In Oruro, few months ago, there took place an exchange of knowledge among women from ten communities on the defense of their rights: it was an initiative of the Itinerant School of Mother Earth’s Defenders promoted by RENAMAT and the CASA Collective of Bolivia, and after a tour in the Huanuni mining center and in the Realenga community.
Oruro (Hispanicized spelling) or Uru Uru is a city in Bolivia , about halfway between La Paz and Sucre at approximately 3,709 meters above sea level, with, in 2012, a population of 264,683. It is Bolivia’s fifth-largest city by population, after Santa Cruz, El Alto, La Paz, and Cochabamba. Capital of the department of Oruro and the seat of the Catholic Diocese, Oruro has been subject to cycles of boom and bust
owing to its dependence on the mining industry of silver,
copper tin, and tungsten.
Local Women, therefore, when addressing the mining issues, knew very well what they were talking about. Their exchange started from three different contexts: where women are resisting the entry of mining activities, where mining activity is present since colonial times and now have a transnational operating system, and where mining companies announce the closure of their operations. Going along the river that connects the Huanuni mining company with the Realenga community and the communities downstream, these women could see how mines affect soil, water, air, biodiversity; through their exchange of knowledge and observations, they came to the conclusion that, in each of these mining contexts, there are very strong and differentiated impacts on women, which put at risk the integrity of their lives.
“In our community – said Dona Jimena of the Realenga community – we do not have mining but the river crossing through the community is contaminated with the mining waste from Huanuni. We have already lost our freshwater wells because they are contaminated. Polluted water reaches the community and affects our soils. For us women this is a very big burden; we have to go a long way after the hill in search of water, our children are exposed to diseases, we have had to move our houses to the other side of the river, our work in the field sees the production diminishing. The good thing is that in the community we are well organized, we’ll continue to struggle, and knowing our rights we will defend our lives with more strength than ever.”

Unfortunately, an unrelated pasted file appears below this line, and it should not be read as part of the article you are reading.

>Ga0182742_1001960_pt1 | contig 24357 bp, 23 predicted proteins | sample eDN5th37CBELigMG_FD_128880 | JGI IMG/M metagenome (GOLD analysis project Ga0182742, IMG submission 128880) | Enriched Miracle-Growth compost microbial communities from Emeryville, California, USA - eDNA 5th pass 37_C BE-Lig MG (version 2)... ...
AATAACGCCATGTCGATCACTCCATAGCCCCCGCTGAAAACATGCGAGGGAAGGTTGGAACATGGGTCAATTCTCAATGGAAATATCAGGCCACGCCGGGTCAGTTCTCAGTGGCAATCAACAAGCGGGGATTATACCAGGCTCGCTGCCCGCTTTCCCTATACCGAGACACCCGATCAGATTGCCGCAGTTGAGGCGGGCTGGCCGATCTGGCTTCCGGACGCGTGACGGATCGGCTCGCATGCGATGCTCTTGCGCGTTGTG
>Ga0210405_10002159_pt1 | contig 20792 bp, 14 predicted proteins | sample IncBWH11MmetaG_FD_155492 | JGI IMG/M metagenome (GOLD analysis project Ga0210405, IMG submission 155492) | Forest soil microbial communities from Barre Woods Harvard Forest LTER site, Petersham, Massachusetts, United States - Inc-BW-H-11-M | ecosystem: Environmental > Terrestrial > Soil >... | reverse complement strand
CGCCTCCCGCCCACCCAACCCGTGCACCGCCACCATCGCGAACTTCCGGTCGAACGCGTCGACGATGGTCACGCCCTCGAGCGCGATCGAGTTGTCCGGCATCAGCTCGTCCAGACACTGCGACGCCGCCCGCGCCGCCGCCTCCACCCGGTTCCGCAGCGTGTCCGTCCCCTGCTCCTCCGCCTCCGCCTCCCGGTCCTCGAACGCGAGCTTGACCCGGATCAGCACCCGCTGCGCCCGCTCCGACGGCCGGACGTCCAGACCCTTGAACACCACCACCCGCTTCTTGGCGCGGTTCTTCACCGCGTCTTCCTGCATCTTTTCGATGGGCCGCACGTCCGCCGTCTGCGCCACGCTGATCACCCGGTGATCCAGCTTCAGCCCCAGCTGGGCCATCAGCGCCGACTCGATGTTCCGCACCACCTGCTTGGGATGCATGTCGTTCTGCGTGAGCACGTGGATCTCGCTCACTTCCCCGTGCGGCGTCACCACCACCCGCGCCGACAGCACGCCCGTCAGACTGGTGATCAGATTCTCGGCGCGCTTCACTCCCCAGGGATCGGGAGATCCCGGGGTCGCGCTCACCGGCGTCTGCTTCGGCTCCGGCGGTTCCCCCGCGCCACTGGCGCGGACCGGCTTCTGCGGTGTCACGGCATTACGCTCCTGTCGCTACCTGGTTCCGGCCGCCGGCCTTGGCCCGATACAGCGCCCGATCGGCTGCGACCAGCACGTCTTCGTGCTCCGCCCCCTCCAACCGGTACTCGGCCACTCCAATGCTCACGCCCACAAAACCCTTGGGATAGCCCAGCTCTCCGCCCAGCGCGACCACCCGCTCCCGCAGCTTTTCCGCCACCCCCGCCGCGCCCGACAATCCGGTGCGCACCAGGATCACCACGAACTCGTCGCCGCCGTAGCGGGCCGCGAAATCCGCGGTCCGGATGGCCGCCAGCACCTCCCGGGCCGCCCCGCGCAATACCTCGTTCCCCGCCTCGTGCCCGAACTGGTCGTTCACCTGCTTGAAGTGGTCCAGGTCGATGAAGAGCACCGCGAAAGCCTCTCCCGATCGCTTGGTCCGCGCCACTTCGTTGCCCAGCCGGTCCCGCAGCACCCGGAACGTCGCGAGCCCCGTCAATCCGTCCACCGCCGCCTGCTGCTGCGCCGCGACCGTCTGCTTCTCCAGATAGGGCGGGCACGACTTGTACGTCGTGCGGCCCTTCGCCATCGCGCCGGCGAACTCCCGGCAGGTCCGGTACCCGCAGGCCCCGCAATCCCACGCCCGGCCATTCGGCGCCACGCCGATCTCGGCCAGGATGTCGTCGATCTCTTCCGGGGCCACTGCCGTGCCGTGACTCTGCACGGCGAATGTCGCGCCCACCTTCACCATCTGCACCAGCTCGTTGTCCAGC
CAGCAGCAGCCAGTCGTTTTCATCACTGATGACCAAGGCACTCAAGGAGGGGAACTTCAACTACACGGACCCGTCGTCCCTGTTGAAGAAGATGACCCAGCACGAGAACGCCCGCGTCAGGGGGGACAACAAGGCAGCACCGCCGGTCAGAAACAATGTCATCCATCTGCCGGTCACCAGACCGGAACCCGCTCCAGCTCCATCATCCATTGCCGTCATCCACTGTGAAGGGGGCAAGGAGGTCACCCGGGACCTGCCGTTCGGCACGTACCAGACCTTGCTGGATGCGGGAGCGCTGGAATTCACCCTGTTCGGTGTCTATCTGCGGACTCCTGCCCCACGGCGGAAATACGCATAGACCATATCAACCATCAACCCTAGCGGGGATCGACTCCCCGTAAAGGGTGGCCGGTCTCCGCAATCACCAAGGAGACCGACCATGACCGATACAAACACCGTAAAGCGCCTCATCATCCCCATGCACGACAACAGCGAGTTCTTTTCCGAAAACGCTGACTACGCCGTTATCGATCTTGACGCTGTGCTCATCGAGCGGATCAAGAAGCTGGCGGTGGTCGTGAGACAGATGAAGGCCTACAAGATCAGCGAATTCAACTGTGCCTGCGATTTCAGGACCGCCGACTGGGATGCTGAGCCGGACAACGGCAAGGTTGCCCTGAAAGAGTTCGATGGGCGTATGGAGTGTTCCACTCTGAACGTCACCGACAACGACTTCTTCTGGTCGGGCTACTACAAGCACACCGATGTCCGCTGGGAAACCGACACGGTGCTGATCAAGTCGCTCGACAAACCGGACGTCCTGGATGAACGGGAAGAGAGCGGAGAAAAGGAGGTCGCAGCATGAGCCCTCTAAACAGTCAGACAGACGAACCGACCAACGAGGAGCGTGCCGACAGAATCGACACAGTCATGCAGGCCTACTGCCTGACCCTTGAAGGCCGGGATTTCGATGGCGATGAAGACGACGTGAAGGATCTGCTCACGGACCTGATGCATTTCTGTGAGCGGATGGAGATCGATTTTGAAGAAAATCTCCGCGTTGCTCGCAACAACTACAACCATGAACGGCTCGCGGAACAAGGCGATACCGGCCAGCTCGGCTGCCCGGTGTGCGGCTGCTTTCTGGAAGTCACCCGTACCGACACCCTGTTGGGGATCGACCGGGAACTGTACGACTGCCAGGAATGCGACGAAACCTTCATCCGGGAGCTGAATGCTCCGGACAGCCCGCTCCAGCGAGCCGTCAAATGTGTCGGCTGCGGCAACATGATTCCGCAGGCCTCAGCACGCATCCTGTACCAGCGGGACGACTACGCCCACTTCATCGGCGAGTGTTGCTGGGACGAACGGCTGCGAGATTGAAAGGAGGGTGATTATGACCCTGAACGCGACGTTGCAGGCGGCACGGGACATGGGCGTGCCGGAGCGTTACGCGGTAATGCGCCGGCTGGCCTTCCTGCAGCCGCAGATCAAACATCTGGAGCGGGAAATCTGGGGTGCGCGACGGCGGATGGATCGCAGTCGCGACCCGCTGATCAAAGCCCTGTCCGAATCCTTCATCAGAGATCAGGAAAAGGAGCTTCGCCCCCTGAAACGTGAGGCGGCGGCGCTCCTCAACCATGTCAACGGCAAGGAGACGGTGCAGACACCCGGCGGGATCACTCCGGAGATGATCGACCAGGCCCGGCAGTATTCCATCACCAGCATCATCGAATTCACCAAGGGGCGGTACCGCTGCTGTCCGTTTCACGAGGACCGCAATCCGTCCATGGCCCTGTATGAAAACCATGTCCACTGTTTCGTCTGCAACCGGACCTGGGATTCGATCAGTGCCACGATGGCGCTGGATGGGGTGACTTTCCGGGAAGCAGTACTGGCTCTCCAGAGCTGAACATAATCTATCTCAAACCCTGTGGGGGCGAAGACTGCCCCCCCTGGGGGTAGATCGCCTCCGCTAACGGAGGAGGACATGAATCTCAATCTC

As a conclusion of the exchange, they analyzed the rights established in national laws and in international conventions, that guarantee the fundamental right to water, the rights of mother earth and the rights of women to a life free of violence. This initiative was neither isolated nor occasional. To guarantee and defend the rural people’s rights, an Observatory of extractive industries and collective rights has been created. Its purpose is to generate a space in Bolivia for monitoring conflicts between extractive activities and indigenous peasant communities, promoting the exchange of information and experiences about their collective rights, their territories, and strengthening a communal strategy that will put into debate extractivism from the native indigenous communities vision of development. In this context Casa Collective (Collective of Coordination of Socio-Environmental Actions) and the National Network of Women in Defense of Mother Earth were born, which in Oruro has one of its operational centers.
As pope Francis said in his encyclical Laudato sì n°48: “The human environment and the natural environment deteriorate together; we cannot adequately combat environmental degradation unless we attend to causes related to human and social degradation. In fact, the deterioration of the environment and of society affects the most vulnerable people on the planet. Water pollution particularly affects the poor who cannot buy bottled water.”
John Paul Pezzi, mccj
VIVAT International NGO
with consultative special status at UN